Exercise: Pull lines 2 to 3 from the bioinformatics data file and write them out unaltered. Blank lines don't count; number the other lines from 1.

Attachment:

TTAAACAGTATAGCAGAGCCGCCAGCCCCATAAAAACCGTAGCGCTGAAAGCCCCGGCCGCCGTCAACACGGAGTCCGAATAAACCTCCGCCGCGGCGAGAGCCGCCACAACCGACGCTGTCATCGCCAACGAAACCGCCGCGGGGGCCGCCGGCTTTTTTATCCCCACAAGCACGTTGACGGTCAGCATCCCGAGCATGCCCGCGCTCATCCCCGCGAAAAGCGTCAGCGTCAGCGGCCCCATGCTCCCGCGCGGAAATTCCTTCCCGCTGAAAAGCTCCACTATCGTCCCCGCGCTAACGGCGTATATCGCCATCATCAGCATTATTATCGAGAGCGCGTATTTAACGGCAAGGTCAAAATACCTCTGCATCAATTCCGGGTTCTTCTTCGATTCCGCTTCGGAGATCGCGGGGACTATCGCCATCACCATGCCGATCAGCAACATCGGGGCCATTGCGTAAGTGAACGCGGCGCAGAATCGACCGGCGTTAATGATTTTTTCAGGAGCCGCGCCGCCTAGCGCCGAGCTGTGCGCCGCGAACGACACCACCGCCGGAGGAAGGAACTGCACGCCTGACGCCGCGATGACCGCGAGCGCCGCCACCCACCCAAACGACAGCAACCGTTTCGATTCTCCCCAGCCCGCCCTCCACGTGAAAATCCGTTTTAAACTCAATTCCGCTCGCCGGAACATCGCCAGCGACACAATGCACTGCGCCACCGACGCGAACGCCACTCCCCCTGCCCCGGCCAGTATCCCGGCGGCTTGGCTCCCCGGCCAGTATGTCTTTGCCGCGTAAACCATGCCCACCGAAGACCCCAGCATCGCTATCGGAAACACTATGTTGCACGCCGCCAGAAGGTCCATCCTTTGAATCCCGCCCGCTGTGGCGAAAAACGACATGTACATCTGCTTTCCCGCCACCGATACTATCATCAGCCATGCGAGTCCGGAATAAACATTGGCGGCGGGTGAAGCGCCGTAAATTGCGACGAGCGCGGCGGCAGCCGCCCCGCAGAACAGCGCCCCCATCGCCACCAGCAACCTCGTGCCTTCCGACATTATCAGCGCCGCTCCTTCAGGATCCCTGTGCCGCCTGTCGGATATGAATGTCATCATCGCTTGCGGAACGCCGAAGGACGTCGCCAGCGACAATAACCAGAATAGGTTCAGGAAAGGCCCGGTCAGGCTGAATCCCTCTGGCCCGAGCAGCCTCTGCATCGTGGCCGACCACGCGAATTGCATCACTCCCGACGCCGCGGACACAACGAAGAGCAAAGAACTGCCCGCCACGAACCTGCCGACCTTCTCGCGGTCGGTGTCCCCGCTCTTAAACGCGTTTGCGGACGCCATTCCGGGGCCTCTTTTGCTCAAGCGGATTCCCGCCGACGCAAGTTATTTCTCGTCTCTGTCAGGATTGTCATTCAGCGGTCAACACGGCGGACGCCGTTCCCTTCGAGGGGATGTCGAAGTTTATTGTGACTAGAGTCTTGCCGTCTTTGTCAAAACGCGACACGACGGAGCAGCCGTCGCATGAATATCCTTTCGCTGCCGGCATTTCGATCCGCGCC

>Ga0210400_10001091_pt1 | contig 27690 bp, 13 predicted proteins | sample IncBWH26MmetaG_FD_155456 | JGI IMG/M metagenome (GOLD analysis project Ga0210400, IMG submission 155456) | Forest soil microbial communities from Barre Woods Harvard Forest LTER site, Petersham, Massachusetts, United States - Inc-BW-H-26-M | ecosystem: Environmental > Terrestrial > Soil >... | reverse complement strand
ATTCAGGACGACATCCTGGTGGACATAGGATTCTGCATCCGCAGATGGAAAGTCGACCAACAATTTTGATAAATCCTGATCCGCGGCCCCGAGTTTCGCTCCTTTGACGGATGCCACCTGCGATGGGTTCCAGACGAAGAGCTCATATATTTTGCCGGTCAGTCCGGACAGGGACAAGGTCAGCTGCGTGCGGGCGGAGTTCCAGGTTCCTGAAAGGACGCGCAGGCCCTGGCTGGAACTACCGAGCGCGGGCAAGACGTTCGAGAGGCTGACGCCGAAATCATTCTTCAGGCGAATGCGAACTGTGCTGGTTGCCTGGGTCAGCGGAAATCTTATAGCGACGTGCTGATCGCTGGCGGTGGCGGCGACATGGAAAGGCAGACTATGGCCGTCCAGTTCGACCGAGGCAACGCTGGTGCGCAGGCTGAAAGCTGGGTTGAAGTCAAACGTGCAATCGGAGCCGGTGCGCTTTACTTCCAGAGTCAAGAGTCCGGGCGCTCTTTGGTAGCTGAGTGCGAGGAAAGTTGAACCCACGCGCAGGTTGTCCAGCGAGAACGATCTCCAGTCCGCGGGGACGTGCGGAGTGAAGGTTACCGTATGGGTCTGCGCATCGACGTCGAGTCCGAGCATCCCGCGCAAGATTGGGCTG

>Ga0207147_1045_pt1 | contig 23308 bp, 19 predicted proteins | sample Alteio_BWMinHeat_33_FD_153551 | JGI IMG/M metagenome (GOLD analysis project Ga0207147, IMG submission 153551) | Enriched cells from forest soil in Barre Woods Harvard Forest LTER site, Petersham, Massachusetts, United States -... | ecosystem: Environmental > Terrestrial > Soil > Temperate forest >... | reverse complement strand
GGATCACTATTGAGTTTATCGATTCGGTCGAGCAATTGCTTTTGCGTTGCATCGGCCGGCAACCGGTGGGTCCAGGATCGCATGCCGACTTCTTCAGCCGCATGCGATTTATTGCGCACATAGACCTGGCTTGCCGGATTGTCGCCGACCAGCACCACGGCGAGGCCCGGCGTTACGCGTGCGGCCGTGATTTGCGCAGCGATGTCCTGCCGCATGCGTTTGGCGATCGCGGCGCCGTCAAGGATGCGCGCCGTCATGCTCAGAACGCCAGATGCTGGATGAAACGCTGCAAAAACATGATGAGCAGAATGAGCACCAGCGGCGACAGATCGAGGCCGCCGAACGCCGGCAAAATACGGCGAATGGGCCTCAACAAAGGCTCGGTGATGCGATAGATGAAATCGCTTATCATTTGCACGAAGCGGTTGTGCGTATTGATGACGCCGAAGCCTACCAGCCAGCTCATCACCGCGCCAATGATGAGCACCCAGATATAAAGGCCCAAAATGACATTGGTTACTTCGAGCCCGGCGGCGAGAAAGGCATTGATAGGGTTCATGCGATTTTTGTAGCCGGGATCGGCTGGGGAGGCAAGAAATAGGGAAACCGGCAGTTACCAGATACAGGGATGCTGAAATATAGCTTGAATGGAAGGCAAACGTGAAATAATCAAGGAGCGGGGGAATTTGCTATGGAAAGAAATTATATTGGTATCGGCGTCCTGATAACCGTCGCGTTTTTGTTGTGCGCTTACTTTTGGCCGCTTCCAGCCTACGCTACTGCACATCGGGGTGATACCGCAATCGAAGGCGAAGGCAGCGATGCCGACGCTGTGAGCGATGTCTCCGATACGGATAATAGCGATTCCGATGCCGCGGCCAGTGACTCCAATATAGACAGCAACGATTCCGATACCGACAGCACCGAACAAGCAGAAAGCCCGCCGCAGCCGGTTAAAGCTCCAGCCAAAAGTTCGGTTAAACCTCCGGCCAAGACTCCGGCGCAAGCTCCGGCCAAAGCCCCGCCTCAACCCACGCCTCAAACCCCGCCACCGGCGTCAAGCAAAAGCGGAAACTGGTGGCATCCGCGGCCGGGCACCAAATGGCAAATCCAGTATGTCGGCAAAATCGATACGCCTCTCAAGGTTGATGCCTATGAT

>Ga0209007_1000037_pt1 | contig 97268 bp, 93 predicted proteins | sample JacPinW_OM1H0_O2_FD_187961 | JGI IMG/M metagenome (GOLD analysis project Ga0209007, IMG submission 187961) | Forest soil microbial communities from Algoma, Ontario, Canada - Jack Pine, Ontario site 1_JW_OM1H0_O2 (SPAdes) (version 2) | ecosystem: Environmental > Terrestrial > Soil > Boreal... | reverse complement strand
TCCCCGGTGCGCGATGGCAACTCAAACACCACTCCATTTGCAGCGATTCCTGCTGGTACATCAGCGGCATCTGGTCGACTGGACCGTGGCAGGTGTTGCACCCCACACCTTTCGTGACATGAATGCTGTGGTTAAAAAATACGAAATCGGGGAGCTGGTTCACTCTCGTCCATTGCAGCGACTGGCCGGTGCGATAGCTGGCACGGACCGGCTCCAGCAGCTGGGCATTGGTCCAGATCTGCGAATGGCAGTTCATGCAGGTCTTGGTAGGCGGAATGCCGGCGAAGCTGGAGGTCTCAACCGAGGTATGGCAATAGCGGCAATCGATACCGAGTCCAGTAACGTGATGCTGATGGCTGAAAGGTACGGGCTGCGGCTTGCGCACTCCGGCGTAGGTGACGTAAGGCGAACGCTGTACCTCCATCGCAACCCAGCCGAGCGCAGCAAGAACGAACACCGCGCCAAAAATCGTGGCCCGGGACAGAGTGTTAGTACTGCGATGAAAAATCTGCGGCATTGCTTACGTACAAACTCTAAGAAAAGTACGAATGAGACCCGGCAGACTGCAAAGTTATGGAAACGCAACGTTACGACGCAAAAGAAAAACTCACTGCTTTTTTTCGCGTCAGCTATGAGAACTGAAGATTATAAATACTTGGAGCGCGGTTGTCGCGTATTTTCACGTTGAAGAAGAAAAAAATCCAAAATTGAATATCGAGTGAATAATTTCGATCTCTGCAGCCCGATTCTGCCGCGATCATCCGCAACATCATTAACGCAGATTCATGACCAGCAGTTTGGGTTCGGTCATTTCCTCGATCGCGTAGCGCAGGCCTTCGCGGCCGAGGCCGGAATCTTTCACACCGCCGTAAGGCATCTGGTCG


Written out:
>Ga0210400_10001091_pt1 | contig 27690 bp, 13 predicted proteins | sample IncBWH26MmetaG_FD_155456 | JGI IMG/M metagenome (GOLD analysis project Ga0210400, IMG submission 155456) | Forest soil microbial communities from Barre Woods Harvard Forest LTER site, Petersham, Massachusetts, United States - Inc-BW-H-26-M | ecosystem: Environmental > Terrestrial > Soil >... | reverse complement strand
ATTCAGGACGACATCCTGGTGGACATAGGATTCTGCATCCGCAGATGGAAAGTCGACCAACAATTTTGATAAATCCTGATCCGCGGCCCCGAGTTTCGCTCCTTTGACGGATGCCACCTGCGATGGGTTCCAGACGAAGAGCTCATATATTTTGCCGGTCAGTCCGGACAGGGACAAGGTCAGCTGCGTGCGGGCGGAGTTCCAGGTTCCTGAAAGGACGCGCAGGCCCTGGCTGGAACTACCGAGCGCGGGCAAGACGTTCGAGAGGCTGACGCCGAAATCATTCTTCAGGCGAATGCGAACTGTGCTGGTTGCCTGGGTCAGCGGAAATCTTATAGCGACGTGCTGATCGCTGGCGGTGGCGGCGACATGGAAAGGCAGACTATGGCCGTCCAGTTCGACCGAGGCAACGCTGGTGCGCAGGCTGAAAGCTGGGTTGAAGTCAAACGTGCAATCGGAGCCGGTGCGCTTTACTTCCAGAGTCAAGAGTCCGGGCGCTCTTTGGTAGCTGAGTGCGAGGAAAGTTGAACCCACGCGCAGGTTGTCCAGCGAGAACGATCTCCAGTCCGCGGGGACGTGCGGAGTGAAGGTTACCGTATGGGTCTGCGCATCGACGTCGAGTCCGAGCATCCCGCGCAAGATTGGGCTG